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Freeman v. Chertoff

March 30, 2009


The opinion of the court was delivered by: Honorable Joseph E. Irenas


Plaintiff, Vivian Freeman ("Freeman"), a former Security Assistant with the Federal Air Marshal Service, brings this Rehabilitation Act, 29 U.S.C. § 701, et seq., disability discrimination / retaliation suit against her former employer, the Department of Homeland Security ("the government"). Freeman asserts that she suffered discrimination on account of her disability, and retaliation for pursuing her EEO remedies in connection with the alleged discrimination. The government moves to dismiss, or alternatively, for summary judgment. For the reasons stated herein, the government's motion will be denied.


Freeman was employed by the government as a Security Assistant at the Federal Air Marshal Service Philadelphia field office*fn1 from October, 2002 to February, 2005. Insofar as relevant to the instant case, Freeman's duties as a Security Assistant mainly consisted of prviding administrative support to Federal Air Marshals ("FAMs"). (Def. Ex. 1) Among other things, Freeman made flight reservations; helped FAMs apply for passports and visas; tracked information impacting the travel budget for the Philadelphia field office; maintained, reviewed, and input time and attendance reports for payroll purposes; and prepared and reviewed FAMs' travel authorizations, vouchers, and supporting documentation. (Id.) Of these duties, payroll and travel voucher processing filled approximately 80-90% of a Security Assistant's time in a given week (payroll taking approximately 40-50% of the time; and vouchers taking 40%). (Pl. Ex. Q*fn2 at p. 16, 28, 144) During the relevant time period, there were two other people in the Philadelphia field office holding the same position as Freeman. (Pl. Ex. Q at p. 16, 142)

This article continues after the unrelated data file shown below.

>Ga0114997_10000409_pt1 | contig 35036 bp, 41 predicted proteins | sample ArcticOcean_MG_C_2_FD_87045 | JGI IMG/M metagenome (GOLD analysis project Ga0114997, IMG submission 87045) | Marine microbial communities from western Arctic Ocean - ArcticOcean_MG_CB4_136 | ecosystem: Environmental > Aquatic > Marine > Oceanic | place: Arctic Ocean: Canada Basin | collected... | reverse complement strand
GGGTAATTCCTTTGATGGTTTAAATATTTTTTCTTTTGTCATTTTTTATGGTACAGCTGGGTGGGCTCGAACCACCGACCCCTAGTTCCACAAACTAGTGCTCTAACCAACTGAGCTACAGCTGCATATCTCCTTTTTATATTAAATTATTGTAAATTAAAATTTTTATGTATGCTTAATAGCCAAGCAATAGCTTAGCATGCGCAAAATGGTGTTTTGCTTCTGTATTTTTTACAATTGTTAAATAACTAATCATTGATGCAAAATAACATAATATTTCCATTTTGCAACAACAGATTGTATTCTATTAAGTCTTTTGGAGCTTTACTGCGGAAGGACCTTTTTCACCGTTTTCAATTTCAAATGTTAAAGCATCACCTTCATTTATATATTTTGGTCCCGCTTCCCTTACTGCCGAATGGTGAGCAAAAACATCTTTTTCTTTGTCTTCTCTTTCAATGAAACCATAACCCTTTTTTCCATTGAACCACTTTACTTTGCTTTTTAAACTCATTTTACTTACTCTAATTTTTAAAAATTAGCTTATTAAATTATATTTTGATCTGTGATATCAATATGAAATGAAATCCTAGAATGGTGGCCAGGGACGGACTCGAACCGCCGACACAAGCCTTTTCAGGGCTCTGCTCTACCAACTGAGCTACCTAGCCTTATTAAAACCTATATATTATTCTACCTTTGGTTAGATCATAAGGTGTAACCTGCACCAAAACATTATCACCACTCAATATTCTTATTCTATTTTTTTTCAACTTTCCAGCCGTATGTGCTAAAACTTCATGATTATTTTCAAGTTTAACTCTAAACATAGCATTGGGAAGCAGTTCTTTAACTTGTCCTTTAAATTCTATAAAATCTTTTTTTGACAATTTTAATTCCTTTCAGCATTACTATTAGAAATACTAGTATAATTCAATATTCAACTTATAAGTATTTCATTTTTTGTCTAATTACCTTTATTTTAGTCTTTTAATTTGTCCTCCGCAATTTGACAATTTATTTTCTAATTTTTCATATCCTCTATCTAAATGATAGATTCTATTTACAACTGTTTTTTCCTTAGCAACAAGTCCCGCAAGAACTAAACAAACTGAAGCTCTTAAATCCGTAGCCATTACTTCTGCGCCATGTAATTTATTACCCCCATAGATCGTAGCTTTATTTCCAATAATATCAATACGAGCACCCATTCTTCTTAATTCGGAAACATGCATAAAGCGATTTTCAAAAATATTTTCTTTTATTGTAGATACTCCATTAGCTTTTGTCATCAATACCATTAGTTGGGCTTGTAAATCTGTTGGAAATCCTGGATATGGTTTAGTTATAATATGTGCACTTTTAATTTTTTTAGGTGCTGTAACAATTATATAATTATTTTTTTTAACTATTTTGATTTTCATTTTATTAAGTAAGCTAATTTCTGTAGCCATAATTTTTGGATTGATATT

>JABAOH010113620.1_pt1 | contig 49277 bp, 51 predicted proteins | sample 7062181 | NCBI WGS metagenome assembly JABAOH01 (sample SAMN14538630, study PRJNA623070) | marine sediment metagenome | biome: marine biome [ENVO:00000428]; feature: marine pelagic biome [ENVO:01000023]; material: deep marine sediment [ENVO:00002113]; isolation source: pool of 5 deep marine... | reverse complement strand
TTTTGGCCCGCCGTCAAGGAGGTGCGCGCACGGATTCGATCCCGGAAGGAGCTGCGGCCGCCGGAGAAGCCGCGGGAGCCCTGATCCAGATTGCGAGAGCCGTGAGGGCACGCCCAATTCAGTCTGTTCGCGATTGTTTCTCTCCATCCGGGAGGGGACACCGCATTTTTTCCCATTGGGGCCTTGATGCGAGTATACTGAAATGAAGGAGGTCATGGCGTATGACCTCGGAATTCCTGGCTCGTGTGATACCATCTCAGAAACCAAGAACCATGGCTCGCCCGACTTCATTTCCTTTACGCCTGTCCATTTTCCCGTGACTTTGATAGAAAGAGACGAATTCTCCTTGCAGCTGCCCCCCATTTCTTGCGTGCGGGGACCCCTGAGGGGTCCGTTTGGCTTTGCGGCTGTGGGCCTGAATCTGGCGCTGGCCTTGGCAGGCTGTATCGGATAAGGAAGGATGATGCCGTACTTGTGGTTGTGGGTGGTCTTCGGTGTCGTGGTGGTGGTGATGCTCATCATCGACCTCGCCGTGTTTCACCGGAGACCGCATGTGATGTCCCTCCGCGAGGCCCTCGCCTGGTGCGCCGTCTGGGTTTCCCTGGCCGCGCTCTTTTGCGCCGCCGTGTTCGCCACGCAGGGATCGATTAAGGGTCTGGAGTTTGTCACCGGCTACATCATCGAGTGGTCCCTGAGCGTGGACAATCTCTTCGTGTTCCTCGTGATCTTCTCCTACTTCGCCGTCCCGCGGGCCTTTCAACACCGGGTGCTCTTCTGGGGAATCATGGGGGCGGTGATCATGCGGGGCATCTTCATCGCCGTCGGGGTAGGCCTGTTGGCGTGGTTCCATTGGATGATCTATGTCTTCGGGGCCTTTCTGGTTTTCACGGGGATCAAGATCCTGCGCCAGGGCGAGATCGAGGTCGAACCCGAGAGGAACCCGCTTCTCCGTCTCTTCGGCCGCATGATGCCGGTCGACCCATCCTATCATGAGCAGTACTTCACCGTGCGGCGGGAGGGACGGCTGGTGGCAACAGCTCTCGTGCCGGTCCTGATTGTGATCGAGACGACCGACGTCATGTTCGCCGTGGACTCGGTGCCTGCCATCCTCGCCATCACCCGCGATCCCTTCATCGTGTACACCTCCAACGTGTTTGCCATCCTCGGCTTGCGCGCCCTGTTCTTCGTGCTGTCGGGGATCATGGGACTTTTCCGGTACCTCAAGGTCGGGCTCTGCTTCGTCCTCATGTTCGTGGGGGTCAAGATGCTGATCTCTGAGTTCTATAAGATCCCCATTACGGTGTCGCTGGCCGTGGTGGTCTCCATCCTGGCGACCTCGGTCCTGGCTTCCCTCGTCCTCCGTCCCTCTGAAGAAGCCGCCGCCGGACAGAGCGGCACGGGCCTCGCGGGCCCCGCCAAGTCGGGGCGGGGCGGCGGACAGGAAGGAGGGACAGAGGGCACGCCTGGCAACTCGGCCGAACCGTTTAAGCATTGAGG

On April 25, 2003, Freeman, who uses a wheelchair, injured herself when she lost control of her wheelchair on an access ramp, suffering an "incomplete / partial rotator cuff tear of her right shoulder." (Def. Ex. 3)*fn3 While Freeman was on leave recovering from her injury, she was also involved in a car accident, although it is not clear whether, or to what extent, she was injured in that accident. Freeman finally returned to work in late July, 2003, with a three-day-a-week work schedule in accordance with her physician's recommendation that she not return to her position full-time. (Id.)*fn4 The government allowed Freeman to work three days a week from July, 2003 to June, 2004, but Freeman was required to take leave without pay for the two days a week she did not work. (Def. Ex. 4; Pl. Ex. Q at p. 388)

Freeman repeatedly inquired verbally about teleworking from home for the two days a week she could not come to the office so that she could maintain her full-time pay. (Pl. Ex. Q at p. 402-03) According to Freeman, such an arrangement would still be consistent with her medical restrictions because her physicians' concern was the fatigue caused by commuting to and from work five days a week. (Id. at 386)*fn5 Her supervisors, however, always refused her requests, stating that they had no telework policy in place. (Id. at 402-03)*fn6